Clovis News-Journal from Clovis, New Mexico on May 15, 1966 · Page 1
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May 15, 1966

Clovis News-Journal from Clovis, New Mexico · Page 1

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Clovis, New Mexico
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Sunday, May 15, 1966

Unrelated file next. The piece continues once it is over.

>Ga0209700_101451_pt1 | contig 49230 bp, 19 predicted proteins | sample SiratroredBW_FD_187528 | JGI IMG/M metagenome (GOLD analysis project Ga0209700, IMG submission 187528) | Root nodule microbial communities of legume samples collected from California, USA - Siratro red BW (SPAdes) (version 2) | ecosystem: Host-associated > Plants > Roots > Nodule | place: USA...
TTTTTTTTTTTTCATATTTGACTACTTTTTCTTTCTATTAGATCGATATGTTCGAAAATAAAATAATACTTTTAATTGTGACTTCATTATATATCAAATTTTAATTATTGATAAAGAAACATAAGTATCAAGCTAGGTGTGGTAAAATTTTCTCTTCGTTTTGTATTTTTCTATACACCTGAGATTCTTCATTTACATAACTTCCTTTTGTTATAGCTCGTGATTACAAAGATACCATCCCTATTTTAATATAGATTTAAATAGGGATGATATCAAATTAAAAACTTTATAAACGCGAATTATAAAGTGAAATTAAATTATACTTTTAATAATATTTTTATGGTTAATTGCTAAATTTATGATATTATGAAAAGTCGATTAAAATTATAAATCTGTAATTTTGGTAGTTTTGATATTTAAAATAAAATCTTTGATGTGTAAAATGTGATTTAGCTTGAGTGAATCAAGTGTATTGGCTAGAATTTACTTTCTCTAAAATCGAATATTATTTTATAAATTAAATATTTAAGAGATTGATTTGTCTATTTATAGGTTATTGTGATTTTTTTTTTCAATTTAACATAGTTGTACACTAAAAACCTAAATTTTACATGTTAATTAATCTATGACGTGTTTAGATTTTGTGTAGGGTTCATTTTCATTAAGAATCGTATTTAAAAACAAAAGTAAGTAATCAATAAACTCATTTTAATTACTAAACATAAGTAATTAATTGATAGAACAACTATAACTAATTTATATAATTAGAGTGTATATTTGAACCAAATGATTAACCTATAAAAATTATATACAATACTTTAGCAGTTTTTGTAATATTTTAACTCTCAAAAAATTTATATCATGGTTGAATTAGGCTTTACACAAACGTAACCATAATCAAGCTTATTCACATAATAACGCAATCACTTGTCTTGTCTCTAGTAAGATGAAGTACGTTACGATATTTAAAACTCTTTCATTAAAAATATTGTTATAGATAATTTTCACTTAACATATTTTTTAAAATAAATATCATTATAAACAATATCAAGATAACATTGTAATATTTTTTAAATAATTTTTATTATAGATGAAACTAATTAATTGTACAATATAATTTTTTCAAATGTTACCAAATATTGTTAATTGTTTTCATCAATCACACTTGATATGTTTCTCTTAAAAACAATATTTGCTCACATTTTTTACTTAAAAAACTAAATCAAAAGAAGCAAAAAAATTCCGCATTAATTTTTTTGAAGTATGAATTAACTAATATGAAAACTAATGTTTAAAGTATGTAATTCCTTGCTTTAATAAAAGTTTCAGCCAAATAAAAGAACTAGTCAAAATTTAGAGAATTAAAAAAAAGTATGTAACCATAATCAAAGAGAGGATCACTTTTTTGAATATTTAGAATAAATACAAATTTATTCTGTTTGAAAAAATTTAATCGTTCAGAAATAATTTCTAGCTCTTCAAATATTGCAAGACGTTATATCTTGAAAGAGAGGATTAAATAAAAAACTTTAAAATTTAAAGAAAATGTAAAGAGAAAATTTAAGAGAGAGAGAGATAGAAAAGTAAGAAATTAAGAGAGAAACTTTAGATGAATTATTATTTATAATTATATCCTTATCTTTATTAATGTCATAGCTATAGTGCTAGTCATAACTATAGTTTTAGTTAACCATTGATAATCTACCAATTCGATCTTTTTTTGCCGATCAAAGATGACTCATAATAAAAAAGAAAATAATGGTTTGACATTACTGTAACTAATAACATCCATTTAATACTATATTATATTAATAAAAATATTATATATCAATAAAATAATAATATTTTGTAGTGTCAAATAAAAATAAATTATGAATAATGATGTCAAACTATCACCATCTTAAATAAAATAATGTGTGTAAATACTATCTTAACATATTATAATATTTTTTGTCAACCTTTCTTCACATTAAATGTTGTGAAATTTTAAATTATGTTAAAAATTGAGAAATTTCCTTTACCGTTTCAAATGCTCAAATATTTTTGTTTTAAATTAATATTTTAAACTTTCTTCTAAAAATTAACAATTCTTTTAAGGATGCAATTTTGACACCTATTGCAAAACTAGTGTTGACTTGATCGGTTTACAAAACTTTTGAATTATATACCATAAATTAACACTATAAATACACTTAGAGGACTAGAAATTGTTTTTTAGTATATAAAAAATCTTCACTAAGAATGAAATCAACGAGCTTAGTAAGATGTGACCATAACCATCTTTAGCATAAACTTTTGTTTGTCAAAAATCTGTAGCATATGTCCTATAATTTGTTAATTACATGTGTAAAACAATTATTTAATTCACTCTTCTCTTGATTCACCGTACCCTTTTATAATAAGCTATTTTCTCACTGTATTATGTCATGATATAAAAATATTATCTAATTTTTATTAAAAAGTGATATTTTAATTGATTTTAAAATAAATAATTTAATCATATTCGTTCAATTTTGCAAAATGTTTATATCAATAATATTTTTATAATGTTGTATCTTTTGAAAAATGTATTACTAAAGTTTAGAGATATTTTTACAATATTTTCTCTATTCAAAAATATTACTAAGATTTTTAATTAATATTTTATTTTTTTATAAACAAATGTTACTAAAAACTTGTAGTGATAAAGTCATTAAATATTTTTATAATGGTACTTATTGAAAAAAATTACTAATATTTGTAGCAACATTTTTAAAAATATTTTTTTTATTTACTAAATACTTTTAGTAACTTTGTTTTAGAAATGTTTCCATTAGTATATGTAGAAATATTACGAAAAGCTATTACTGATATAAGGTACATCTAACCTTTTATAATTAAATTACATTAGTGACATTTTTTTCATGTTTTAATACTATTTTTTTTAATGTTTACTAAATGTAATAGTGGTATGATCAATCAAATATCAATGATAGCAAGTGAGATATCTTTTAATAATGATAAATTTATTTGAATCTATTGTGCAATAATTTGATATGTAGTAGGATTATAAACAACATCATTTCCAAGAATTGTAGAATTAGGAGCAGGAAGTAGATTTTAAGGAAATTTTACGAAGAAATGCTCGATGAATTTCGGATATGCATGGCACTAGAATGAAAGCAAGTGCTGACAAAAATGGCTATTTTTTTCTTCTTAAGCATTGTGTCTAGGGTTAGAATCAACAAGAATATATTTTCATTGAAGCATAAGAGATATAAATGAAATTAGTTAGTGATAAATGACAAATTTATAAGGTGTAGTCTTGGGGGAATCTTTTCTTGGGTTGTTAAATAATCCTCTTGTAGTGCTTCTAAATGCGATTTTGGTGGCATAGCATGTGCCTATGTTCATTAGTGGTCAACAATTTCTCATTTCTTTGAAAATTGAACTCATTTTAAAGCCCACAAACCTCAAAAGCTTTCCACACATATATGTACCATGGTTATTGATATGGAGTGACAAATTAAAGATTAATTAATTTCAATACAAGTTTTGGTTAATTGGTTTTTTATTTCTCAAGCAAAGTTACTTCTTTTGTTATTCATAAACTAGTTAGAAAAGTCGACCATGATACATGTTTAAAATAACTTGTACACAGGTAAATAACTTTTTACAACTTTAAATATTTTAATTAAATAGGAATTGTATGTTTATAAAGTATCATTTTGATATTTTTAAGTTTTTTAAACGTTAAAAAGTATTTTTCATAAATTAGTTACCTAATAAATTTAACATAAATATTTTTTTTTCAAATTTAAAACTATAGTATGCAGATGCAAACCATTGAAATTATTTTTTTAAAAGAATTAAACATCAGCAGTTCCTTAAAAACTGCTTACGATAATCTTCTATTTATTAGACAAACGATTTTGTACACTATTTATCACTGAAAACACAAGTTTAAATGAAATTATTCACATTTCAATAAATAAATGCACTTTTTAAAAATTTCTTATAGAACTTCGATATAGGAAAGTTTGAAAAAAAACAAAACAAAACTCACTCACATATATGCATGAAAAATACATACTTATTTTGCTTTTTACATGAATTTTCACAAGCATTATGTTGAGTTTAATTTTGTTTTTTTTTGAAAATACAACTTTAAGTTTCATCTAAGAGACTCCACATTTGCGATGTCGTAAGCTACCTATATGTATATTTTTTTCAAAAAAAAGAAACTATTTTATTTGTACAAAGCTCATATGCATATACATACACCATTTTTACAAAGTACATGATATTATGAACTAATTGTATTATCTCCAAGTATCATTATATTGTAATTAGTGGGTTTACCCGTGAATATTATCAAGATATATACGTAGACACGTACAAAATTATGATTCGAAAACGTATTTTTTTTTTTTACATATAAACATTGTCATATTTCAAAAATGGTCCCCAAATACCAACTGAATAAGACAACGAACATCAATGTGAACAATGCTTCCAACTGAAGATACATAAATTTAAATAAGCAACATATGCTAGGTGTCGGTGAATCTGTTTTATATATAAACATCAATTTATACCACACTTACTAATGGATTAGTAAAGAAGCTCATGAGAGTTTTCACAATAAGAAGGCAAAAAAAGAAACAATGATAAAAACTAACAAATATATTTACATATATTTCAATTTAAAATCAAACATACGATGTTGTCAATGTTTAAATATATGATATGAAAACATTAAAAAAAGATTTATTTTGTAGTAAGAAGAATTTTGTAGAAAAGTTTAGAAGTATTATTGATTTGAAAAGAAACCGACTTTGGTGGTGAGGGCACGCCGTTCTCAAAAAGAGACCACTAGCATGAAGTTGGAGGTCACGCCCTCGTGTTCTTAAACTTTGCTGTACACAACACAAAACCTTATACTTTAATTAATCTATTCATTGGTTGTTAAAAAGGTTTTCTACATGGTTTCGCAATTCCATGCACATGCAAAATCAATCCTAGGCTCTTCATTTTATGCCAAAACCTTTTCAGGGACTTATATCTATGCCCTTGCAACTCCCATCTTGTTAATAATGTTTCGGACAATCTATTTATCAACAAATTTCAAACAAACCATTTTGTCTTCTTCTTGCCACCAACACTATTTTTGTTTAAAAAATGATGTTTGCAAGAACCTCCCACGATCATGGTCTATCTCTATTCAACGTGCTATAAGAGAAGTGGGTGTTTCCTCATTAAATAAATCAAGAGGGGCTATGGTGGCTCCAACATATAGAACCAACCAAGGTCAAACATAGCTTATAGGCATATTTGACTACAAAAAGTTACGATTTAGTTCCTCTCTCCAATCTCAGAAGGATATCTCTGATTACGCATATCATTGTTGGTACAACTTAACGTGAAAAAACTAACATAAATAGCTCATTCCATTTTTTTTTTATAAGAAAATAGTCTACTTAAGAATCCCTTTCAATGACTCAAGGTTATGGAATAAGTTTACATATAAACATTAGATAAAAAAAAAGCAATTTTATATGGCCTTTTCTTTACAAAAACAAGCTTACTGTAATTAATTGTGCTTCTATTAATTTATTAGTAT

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r > w* "I can itwrt mind tree wMtfc M teutons of Its own ffecdom, which gmkttfo itself tram tews m«ffed Hi othef*, which fcrarts tts efttjrite ovfet itwif us nobler than the cmrrtw of the wofld." — William fillet? Cfttamtlftg VOL, 38 NO. 38 UT1 Leised Wtftt GOKP "YOUR FREEDOM NEWSPAPER" CIOV1S, NEW MEXICO, 8WCAV, MAV 15, »«« Gemini 9 Astronauts Get 'Go' CAPE KENNEDY (tJPl) Gemini 9 astronauts Thomas Stafford and Eugene Cernan got an "unqualified go" Saturday for an on-time launch Tuesday on a bold space adventure designed to move the United States a step closer to the moon. Astronaut chief Donald Slayton said that both pilots are "rarin' and ready to go" on the action-packed three-day spacef- light. Mission Director William C. Schneider gave them the all" clear late in the day after holding a three-hour revievf which covered all aspects of the flight. It was an "unqualif fied go," the space agency said Stafford and Cernan passed their final head-to-toe medical examination earlier Saturdajf and were declared in fine shapes by a team of flight surgeons at the launch site. '"The two are in excellent physical and mental condition,'! said Dr. A Duane Cattersonj "Both Stafford and Cernan are rested and eager for the flight." Weathermen, flight controllers and the busy team of technicians readying the gleaming Gemini 9 spaceship and its Atlas-Agena rendezvous , rocket echoed the optimistic reports. "This is the best checkout I think we've had on Gemini," said one National Aeronautics and Space Administration (NASA) official. "Everything is proceeding excellent." "'pre-count- series of The preliminary down" routine, a electrical checks on the 109-foot vehicle, was completed with no problems at 2 p.m. EDT. Chances for a repeat of the trouble that downed Gemini 8 astronauts Neil Armstrong and David Scott two days early in March have been eliminated by the addition of a simple electrical switch in Gemini 9's cabin. NASA reported in a late advisory that the wenther Britain Facing Heavy Peril In Seamen Strike LONDON (UPI) —Britain Saturday moved inexorably toward the biggest threat to its way of life since World War II as the 62,500 seamen of the world's biggest merchant fleet prepared for a "fight-to-the finish" strike Sunday night for Minimum Pay Plan Expected OK By House WASHINGTON (UPI) —The largest extension of minimum wage coverage in the 28-year history of the federal wage- hour law is expected to win House approval next week. The battle this time may be less than epic. The legislation, scheduled to come to a vote late Wednesday, would increase the present $1.25 hourly minimum wage to $1.60 by Feb. 1, 1968, and increase coverage from about 30 million workers to 37 million. Sponsors say it will pass by a healthy margin. Six years ago efforts to increase the wage from $1 to $1.25 and provide coverage of about 3.6 new workers locked Congress in a struggle that spilled over into the presidential campaign. The bill passed In 1961 after a fight that required all-out effort by the new President, John F. Kennedy, and his seasoned congressional allies. There is controversy this year but it does not approach the intensity of past battles. There is little dispute over the money figure although managers of the bill expect an effort to cut the increase to $1.40 on Feb. 1, 1967, and to $1.60 a year later for the 29.6 million workers already covered. higher wages and a shorter work week. With time running out before the midnight Sunday deadline there appeared to be no hope of any eleventh-hour formula to stave off the strike. The shipowners said they were not moving. "Any move obviously has to come from the union," a spokesman said. At the National Union of Seamen (NUS) headquarters in suburban Clapham, a six-man strike committee, which will run the union during the strike, held its first meeting. But it was not empowered to take any action to end the dispute. NUS General Secretary William Hogarth said contact with the shipowners now was "completely broken—there has never even been a telephone call, let alone a meeting arranged." Negotiators Dispersed Union officials pointed out the 48-man executive committee which alone could vote an end to the strike now was dispersed and would take between 24 and 36 hours to reassemble. From Southampton the Pacific and Orient liner Oriana sailed for Australia, one of the last vessels to leave before the strike was timed to begin. The liner carried 1,800 passengers, nearly half of them Australians completing an organized tour of 4% months in Europe. If their sailing had been arranged for a few hours later the 700 tourists might have found themselves tryin-g to get accommodation in a city whose hotels already are jammed to the attics. A number of other ships speeded their departures from British ports and either sailed Saturday or were beating the (deadline by hours. Rains Continue Over 32 States By United Press International The rains continued over 32 states Saturday and record chill gripped parts of New York and Missouri. Butte, Mont., collected an inch o{ snow. Up to 5 inches of rain fell along the Gulf Coast Friday night and early Saturday. Gale warnings were up from Point Reyes, north of San Francisco, to Point St. George, near the Oregon border and winds were clocked up to 65 miles an hour. RFK Sees Continued Extremism WASHINGTON (UPI) — Sen. Robert F. Kennedy, D-N.Y., predicted Saturday that political extremism will be part of the American pattern for a long time to come. "As long as these .« . groups feel that they cannot have confidence in the judgment of democracy or the American people, we're going to have extremism," he said in a televised panel discussion .(Metromedia's Opinion in the Capital). China Lambastes Russia On Viet TOKYO (UPI) — Communist China joined its Eu. ropean satellite Albania Saturday in accusing the Soviet Union of working "hand in glove with the U.S. imperialist aggressors" in the Viet Nam war. The two nations pledged a joint struggle against the Soviets. The communique, broadcast Saturday by the official New China News Agency, was signed by Communist Chinese Premier C h o u En - Lai and Albanian Pre-" mier Mehmet Shehu during Shehu's recent visit to China. NATO To Transit? To London? MJJNIMJN (UPi) *v Britain is sending Foreign Off ice Minister George ftiomjSQn to Washington for talks this week with, the U-g; administration on tfce - raasfe? of NATO from Paris to minister o| state In charge of »4 chancellor of if on $* y JS? ?* Busk and. Under Secretary Georgs Ball. State awa bad, in effect, admitted Viet rT will stage a rapid fire ptsrfof Tnaftce that will fn< meetings with tte Agent W b* <t rehearsal e^i - oflnf landing ship d ,,_ ,_ to IU mother ihlp In a tanar oTi bit without landing on the moot. Another rendezvous attettwt calls for a space mettJcg Stafford' and Cwnaft tisfflg t hand-held sextant similar to oft« that will be carried by ApoDo crews to obtain guidance Itttetv • rnation usually swpplled by fid- outlook for launch time Tuesday is "satisfactory," with partly cloudy skies and balmy 82-degree temperatures predicted for the launch site. Good conditions also are expected in the ocean landing areas. Barring any hitches, the fiery launch of the Atlas-Agena will open the space spectacular at 11 a.m. EDT Tuesday with Stafford and Cernan following in pursuit atop their Titan 2 rocket at 12:39 p.m. EDT. From then on the two as* ofbital etude hookups with the^Agefla end a record two-hour and a^minute spacewalk by Cernan, Every success they log wffl, In one way or another, he,lp , boost America's 121 billion drive t> land two Apollo astronauts (m the moon by 1969 — and poisibly 1088. And each will widen «he U.S. lead over Russia in m a n n e d spacefllght experience. rin t; OFFICERS ELECTED — The election of new officers cording secretary; Ken Rhodes, Albuquerque, preside highlighted the sixth annual New Mexico Young Re- Nancy Burke, Albuquerque, national committeewoman, publican state convention held in Clovis over the week- and Dick Vann, Albuquerque, national committeeman end. Those elected include, left to right, Douglas Holbert, Also elected but not pictured was Ed Thomas Los All Alampgordo, treasurer; Shirley Mahon, Farmington, re- mos, vice president. (Staff Photo) LBJ Urged To Temper Integration WASHINGTON (UPI) -Eighteen southern senators have sent a perspnal plea to President Johnson that he nullify school desegregation guidelines that confront non-complying school district? with a cut off of federal funds. A copy of the petitionf dated made available "most solemn May 2 was to newsmen Saturday, a day after John W. Gardner, secretary of health, educatipn and welfare, an- nounceij he was ending federal aid in 12 districts in Alabama, Louisiana and Mississippi. The letter to the President said: "'We come to you as Chief Executive of the nation to protest vigorously the abuse of power involved in the bureaucratic imposition of the guidelines and we earnestly beseech your personal intervention to Elections Top GOP Convention The election of new officers, the naming of outstanding young Republicans and featured speakers highlighted the three-day New Mexico Young Republican convention in Clovis which is to conclude this morning. More than 150 persons from in Viet Nam but cautioned Republicans not to make political Armed Posse Seeks Girl, Kidnapper SHADE GAP, Pa. (UPI An armed posse reinforce fresh volunteers searche capital of the war and to de-: wil( l mountain region inch monstrate unity on the question, but he did question the aims of the administration's foreign policy. He explained that it would be inch Saturday for 17-yeai Peggy Ann Bradnick and masked kidnaper. across the state attended the less costly in lives on both sides contention which is to 1 by isolating North Viet Nam conclude this morning with a!rather than trying to kill the buffet breakfast and a business! Viet Cong. session. Hansen said it would be more | S i s ters' No trace was found of blue-eyed high s or the abductor her Wednesday near home in the presence of five younger brothers the tiool who her her sod Featured speakers during the effective to hit oil supplies, am convention were U.S. Congress- 1 munition dumps, the supply rout- State Police Lt, Ed man George V. Hansen of Idaho; es from Loas and China and j Mitarnowski said "it's Anderson Carter, Republican candidate for the U.S. Senate, and David F. Cargo, Republican candidate for governor. Congressman Hansen wound up Saturday's activities at a banquet where he told the gathering that the GOP has a better product than the Democrats right tjiis wrong and have this but must sell it to the American order Student Charged In Shooting Spree SILVER CITY.Tj.MV (UPI) — A western New Mexico Univerisity sophomore, apparently angered by an argument with his co-ed girl friend, was charged Saturday with the predawn snooting spree at the school whicb injured a campus The suspect was identified by Dist. Atty. Dave Serna of Silver City as Terry Johnson, 23, of AJikqwerque, N.M. He was teiag ueid wader $10,000 bond, charged with aggravated assault, with intent to commit vioiewe aod aggravated battery. "This is what the game of politics is all about — selling," he explained. Hansen remarked, "We were outsold last time. It's up to us to get a good product and sell U, and we nave a good product ~-self reJjyanee." "Top often we find people With little local festures running to Was&jigtoa for a big federal bandaid " the Haiphong harbor than j than likely" the foot search (See ELECTIONS Page 8) I end Sunday at nightfall. - ~~ •~""~ ard lore will British Lady, Vendor, 79, Lead Baffle With Robbers LONDON (UPI) —A titled!, lady of the realm armed with an umbrella, and a doughty 79- Haom also dwelt on the war Weather Partly few in Man Escapes Penitentiary SANTA FE (UPI"-New Mexico State Police and prison guards Saturday combed the area between Albuquerque and Santa Fe for a 23-year-oJd vict who escaped early Saturday from the State Penitentiary. James EUedge, the escap*<j convict, was fouad " ' 2:30 a.m. in a cheek by prison guards, it was believed he escaped through a vent in the roof of the cell, slid down a drain pipe from the roof of the "i prison and oa to tin year-old retired news veaior armed with a cudgel, lei a pbalan of Saturday moroing Shoppers into a furious bittle a noon, ^xterate to strong winds ! Prison Warden Harold Cox to- &uiday wttb local btowing tot. day said the t Clearing nigfot fr^d 48. cooler on Sunday not see the time a* about 2:90 with a gang of robbers off New Bond Street Aft alert Canadian tourist recorded the battle on aad tumoi it ..... „ Yard, gut the ttoves, ta worse | wift S&flflB iwrfh of ^ ^9SK W^iKp^PflH* i: ^jP 1 wBP 9 ip 9fm to s ear wit a lidow et Sir Walter „_ »*r first thought was caf irti» ii ai hairdressers, "i couida't age that," sius mm -**< **-*• shooting broke out after Ky cracked down on the command centers o f growing antt^governmeni unrest in two swift and apparently coordinated pre-dawn strikes in Saigon and Da Nang. In Saigon, combat police and Vietnamese army units seized .he headquarters of the militant Buddhist youth organization and the headquarters of an anti-government labor union syndicate. Between 15 and 20 Buddiest youth leaders were reported arrested, and up to 30 abor union members also were taken into custody—some of them young workers who were staging a hunger strike. The shooting broke out in the key port city of Da Nang shortly after neavily-armed Vietnamese marines, backed by tanks seized both the 1st Corps military headquarters and the Da Nang garrison in the center of town. Tanks Brought In Four tanks rumbled through the streets of Da Nang from headquarters, which by a by -old her DA NANG, Sunday (UPI) — Vietnamese marines sent to Da Nang by Prime Minister Nguyen Cao Ky today clashed with rebel rangers guarding the Da Nang radio station. Ky's marines used mortars and machine guns. Four tanks took , jr ,__ outside the compound Vfle one other tank moved insi Newsmen were barred from tering. Several weeks ago, three battalion^ of i._ Da Nang "to liberate & Commuafislbr backed down men a jfe^r .days later,' The, government had immediate Uioves lax rw But informed*soarew*said" Prime Minister Nguyen Cao apparently was getting stage for "strong actio against anti-government jurisdiction over the five northern provinces, and moved on to the radio station. The Marines apparently took over the 1st Corps headquarters without a shot being fired, Earlier, some 2,000 Catholics marched in Saigon demonstrating against U.S. Ambassador Henry Cabot Lodge and the Central Intelligence Agency (CIA). Shouting "Down with Lodge" and slogans opposing the CIA, they marcned in orderly columns past combat ready police and nine truck' loads o! rio police, The marines also took over and occupied the Oa Nang radio station after appaiwUly airbase during the night. •• Armed forces radio broadcast warnings to Anwicam to slay off tae streets as.'ft* Vietnamese troops moved into position even before the city's were aware of wjia* waf An estimated . ma- rism swarmed into the l*i Corps ooropwgd at Pa Nang. ce/' withdrew Senate Pi Asks Merger Plan Get Ax * WASHINGTON Senate preparedness roittee, provoking an with the Pentagon, re ..„„ ed unanimously Saturday the proposed merge? " Army Reserve. and National Guard be sera unwise and undesirable. Defense Secretary and merger Ui tote "in thw international trying to get it approve— subcommittee, headed by John C. Stenms, D-Miss., particularly did not idea now heightened sions and when w$ are in actual hostilities." The eight-member strongty orffiefeea t decision last fall to _„ J**K *sm «%-» me Hi divisions active ses. A statement are a Hilary vranm. There j* INSIDE Todoy'i M*M ml naa.' ^^^^p^- j